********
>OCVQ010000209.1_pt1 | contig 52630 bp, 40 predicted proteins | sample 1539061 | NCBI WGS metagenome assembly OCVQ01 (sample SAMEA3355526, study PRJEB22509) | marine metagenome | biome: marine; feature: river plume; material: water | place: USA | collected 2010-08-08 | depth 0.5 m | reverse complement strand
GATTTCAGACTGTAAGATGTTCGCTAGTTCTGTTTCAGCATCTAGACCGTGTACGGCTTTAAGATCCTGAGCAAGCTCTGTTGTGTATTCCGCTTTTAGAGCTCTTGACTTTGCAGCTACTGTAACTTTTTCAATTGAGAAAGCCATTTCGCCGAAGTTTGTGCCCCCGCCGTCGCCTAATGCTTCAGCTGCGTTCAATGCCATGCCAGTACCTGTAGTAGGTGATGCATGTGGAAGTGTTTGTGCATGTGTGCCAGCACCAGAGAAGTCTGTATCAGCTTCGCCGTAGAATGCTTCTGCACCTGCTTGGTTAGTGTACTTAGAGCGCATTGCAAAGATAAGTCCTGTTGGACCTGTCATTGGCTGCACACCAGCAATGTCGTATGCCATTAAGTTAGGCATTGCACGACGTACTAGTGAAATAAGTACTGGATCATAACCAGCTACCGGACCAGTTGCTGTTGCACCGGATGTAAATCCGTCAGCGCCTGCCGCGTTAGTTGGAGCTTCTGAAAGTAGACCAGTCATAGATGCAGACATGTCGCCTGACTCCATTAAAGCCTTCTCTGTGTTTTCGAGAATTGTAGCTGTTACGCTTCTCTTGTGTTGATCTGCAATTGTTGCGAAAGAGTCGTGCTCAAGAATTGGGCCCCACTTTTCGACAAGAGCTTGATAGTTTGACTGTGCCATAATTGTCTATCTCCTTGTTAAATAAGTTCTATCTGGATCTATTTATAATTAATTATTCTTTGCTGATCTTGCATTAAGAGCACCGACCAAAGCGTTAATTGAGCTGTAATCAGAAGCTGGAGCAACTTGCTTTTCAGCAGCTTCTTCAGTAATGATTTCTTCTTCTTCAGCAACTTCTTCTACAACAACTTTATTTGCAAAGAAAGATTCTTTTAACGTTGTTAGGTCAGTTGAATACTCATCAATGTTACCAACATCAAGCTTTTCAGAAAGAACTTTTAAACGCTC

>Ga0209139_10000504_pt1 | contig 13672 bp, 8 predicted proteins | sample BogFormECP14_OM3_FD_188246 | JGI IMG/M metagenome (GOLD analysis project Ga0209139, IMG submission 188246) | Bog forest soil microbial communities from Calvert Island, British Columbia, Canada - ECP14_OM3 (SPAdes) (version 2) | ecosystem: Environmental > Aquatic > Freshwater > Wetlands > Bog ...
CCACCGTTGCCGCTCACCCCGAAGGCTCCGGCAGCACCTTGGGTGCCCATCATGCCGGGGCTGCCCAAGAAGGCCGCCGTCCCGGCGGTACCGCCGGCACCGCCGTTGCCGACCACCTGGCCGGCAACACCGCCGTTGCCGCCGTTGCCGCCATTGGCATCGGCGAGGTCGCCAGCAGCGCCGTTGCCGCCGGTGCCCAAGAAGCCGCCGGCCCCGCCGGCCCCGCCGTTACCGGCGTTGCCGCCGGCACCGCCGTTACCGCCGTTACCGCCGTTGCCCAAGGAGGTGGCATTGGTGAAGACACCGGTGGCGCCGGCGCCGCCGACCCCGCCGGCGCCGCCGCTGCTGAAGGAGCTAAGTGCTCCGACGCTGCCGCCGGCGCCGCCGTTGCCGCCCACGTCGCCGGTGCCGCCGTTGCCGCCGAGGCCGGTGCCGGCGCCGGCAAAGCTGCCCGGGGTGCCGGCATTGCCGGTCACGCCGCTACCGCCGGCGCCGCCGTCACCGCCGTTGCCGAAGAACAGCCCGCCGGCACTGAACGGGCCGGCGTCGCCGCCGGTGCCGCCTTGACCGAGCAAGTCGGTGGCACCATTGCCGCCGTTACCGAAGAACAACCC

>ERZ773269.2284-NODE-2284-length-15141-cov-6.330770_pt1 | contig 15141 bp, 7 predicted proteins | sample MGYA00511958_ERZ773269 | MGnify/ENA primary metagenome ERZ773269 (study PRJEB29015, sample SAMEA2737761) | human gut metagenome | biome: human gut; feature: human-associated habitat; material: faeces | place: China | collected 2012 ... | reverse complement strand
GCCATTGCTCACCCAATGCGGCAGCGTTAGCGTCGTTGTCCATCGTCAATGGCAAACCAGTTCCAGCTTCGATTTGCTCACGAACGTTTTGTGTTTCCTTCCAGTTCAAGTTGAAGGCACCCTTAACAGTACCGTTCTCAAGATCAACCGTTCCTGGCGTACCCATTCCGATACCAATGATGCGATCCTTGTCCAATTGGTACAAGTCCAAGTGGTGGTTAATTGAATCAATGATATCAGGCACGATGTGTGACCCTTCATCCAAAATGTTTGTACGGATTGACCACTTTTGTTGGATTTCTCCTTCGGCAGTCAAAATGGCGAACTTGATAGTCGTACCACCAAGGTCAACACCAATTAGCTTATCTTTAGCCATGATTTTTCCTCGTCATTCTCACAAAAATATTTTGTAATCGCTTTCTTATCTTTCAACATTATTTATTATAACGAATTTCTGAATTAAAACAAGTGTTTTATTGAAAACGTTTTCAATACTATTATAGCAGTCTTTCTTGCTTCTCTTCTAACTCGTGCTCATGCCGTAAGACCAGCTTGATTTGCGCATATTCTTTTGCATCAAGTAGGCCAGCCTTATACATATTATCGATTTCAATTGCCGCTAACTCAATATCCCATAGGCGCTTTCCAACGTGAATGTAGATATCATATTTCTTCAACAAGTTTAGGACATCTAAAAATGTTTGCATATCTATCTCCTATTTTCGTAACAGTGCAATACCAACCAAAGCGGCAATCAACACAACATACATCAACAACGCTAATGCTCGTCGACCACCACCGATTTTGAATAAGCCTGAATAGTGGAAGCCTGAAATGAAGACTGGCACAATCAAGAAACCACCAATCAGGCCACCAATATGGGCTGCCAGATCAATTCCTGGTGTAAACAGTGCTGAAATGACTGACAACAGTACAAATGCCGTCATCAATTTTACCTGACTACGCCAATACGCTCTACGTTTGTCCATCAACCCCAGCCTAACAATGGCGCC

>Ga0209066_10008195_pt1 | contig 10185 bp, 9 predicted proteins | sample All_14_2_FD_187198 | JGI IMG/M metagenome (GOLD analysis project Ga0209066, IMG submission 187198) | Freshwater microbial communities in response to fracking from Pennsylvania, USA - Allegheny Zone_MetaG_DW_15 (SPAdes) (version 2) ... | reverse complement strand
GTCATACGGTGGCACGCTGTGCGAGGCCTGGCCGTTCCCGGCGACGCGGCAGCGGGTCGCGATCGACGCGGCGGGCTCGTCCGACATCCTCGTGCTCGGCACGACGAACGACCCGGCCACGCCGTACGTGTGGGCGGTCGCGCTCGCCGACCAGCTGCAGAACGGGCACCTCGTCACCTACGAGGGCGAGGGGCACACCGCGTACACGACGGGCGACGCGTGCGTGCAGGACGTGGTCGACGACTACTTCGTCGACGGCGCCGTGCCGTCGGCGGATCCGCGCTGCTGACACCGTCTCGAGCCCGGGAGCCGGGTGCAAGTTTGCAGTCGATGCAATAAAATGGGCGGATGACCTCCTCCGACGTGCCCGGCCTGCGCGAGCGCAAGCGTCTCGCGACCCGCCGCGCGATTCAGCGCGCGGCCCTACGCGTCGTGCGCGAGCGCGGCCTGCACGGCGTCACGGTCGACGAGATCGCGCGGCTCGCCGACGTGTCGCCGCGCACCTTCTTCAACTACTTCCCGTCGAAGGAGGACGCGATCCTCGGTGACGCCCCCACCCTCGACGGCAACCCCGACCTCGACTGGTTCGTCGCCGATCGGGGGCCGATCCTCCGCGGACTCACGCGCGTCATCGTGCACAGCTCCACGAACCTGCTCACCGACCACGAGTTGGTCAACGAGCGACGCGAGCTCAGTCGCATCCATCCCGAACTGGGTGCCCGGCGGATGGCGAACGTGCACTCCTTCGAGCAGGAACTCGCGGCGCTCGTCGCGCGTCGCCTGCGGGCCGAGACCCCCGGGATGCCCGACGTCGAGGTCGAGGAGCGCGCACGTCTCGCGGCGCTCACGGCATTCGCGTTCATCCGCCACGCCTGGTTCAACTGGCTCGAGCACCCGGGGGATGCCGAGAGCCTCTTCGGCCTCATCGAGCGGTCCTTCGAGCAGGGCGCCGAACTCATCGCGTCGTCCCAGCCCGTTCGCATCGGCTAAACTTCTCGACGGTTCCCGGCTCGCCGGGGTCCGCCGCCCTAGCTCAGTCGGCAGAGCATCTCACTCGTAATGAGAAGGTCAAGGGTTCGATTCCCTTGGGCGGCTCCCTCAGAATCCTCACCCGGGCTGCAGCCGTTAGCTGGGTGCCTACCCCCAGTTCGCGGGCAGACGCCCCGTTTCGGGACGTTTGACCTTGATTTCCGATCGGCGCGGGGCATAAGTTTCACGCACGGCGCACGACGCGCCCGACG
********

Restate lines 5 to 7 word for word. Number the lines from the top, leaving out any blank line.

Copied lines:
>ERZ773269.2284-NODE-2284-length-15141-cov-6.330770_pt1 | contig 15141 bp, 7 predicted proteins | sample MGYA00511958_ERZ773269 | MGnify/ENA primary metagenome ERZ773269 (study PRJEB29015, sample SAMEA2737761) | human gut metagenome | biome: human gut; feature: human-associated habitat; material: faeces | place: China | collected 2012 ... | reverse complement strand
GCCATTGCTCACCCAATGCGGCAGCGTTAGCGTCGTTGTCCATCGTCAATGGCAAACCAGTTCCAGCTTCGATTTGCTCACGAACGTTTTGTGTTTCCTTCCAGTTCAAGTTGAAGGCACCCTTAACAGTACCGTTCTCAAGATCAACCGTTCCTGGCGTACCCATTCCGATACCAATGATGCGATCCTTGTCCAATTGGTACAAGTCCAAGTGGTGGTTAATTGAATCAATGATATCAGGCACGATGTGTGACCCTTCATCCAAAATGTTTGTACGGATTGACCACTTTTGTTGGATTTCTCCTTCGGCAGTCAAAATGGCGAACTTGATAGTCGTACCACCAAGGTCAACACCAATTAGCTTATCTTTAGCCATGATTTTTCCTCGTCATTCTCACAAAAATATTTTGTAATCGCTTTCTTATCTTTCAACATTATTTATTATAACGAATTTCTGAATTAAAACAAGTGTTTTATTGAAAACGTTTTCAATACTATTATAGCAGTCTTTCTTGCTTCTCTTCTAACTCGTGCTCATGCCGTAAGACCAGCTTGATTTGCGCATATTCTTTTGCATCAAGTAGGCCAGCCTTATACATATTATCGATTTCAATTGCCGCTAACTCAATATCCCATAGGCGCTTTCCAACGTGAATGTAGATATCATATTTCTTCAACAAGTTTAGGACATCTAAAAATGTTTGCATATCTATCTCCTATTTTCGTAACAGTGCAATACCAACCAAAGCGGCAATCAACACAACATACATCAACAACGCTAATGCTCGTCGACCACCACCGATTTTGAATAAGCCTGAATAGTGGAAGCCTGAAATGAAGACTGGCACAATCAAGAAACCACCAATCAGGCCACCAATATGGGCTGCCAGATCAATTCCTGGTGTAAACAGTGCTGAAATGACTGACAACAGTACAAATGCCGTCATCAATTTTACCTGACTACGCCAATACGCTCTACGTTTGTCCATCAACCCCAGCCTAACAATGGCGCC

>Ga0209066_10008195_pt1 | contig 10185 bp, 9 predicted proteins | sample All_14_2_FD_187198 | JGI IMG/M metagenome (GOLD analysis project Ga0209066, IMG submission 187198) | Freshwater microbial communities in response to fracking from Pennsylvania, USA - Allegheny Zone_MetaG_DW_15 (SPAdes) (version 2) ... | reverse complement strand